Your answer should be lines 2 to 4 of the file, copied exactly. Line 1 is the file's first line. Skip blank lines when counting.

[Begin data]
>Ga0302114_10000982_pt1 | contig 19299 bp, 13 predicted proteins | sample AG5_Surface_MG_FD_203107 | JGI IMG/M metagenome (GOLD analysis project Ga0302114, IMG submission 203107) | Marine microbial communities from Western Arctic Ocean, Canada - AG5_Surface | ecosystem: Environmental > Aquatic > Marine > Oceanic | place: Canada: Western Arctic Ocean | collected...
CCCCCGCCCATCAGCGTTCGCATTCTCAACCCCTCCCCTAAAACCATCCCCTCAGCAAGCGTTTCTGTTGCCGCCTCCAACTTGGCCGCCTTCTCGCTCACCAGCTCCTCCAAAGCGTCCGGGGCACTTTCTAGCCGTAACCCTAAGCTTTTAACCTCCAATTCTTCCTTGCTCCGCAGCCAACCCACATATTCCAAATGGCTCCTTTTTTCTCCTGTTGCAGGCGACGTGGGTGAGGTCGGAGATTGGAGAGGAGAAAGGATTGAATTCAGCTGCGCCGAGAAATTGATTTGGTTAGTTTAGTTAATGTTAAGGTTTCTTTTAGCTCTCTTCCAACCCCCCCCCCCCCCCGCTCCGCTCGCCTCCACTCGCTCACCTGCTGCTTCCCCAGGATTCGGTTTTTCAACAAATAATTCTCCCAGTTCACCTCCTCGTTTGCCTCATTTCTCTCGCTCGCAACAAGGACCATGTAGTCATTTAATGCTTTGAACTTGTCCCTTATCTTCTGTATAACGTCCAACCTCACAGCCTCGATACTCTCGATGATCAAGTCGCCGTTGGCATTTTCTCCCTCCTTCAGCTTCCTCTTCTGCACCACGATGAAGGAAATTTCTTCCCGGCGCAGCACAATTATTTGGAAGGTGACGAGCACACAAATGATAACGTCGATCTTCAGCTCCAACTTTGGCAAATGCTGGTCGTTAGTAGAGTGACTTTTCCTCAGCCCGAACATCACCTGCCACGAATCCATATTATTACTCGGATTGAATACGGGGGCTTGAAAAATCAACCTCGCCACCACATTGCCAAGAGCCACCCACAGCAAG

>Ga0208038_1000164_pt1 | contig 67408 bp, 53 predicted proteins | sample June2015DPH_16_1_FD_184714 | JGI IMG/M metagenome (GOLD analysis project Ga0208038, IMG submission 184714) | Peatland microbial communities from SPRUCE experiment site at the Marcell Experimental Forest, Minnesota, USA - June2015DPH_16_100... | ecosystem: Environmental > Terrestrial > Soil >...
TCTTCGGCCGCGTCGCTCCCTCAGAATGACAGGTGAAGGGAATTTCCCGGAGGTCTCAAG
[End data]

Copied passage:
CCCCCGCCCATCAGCGTTCGCATTCTCAACCCCTCCCCTAAAACCATCCCCTCAGCAAGCGTTTCTGTTGCCGCCTCCAACTTGGCCGCCTTCTCGCTCACCAGCTCCTCCAAAGCGTCCGGGGCACTTTCTAGCCGTAACCCTAAGCTTTTAACCTCCAATTCTTCCTTGCTCCGCAGCCAACCCACATATTCCAAATGGCTCCTTTTTTCTCCTGTTGCAGGCGACGTGGGTGAGGTCGGAGATTGGAGAGGAGAAAGGATTGAATTCAGCTGCGCCGAGAAATTGATTTGGTTAGTTTAGTTAATGTTAAGGTTTCTTTTAGCTCTCTTCCAACCCCCCCCCCCCCCCGCTCCGCTCGCCTCCACTCGCTCACCTGCTGCTTCCCCAGGATTCGGTTTTTCAACAAATAATTCTCCCAGTTCACCTCCTCGTTTGCCTCATTTCTCTCGCTCGCAACAAGGACCATGTAGTCATTTAATGCTTTGAACTTGTCCCTTATCTTCTGTATAACGTCCAACCTCACAGCCTCGATACTCTCGATGATCAAGTCGCCGTTGGCATTTTCTCCCTCCTTCAGCTTCCTCTTCTGCACCACGATGAAGGAAATTTCTTCCCGGCGCAGCACAATTATTTGGAAGGTGACGAGCACACAAATGATAACGTCGATCTTCAGCTCCAACTTTGGCAAATGCTGGTCGTTAGTAGAGTGACTTTTCCTCAGCCCGAACATCACCTGCCACGAATCCATATTATTACTCGGATTGAATACGGGGGCTTGAAAAATCAACCTCGCCACCACATTGCCAAGAGCCACCCACAGCAAG

>Ga0208038_1000164_pt1 | contig 67408 bp, 53 predicted proteins | sample June2015DPH_16_1_FD_184714 | JGI IMG/M metagenome (GOLD analysis project Ga0208038, IMG submission 184714) | Peatland microbial communities from SPRUCE experiment site at the Marcell Experimental Forest, Minnesota, USA - June2015DPH_16_100... | ecosystem: Environmental > Terrestrial > Soil >...
TCTTCGGCCGCGTCGCTCCCTCAGAATGACAGGTGAAGGGAATTTCCCGGAGGTCTCAAG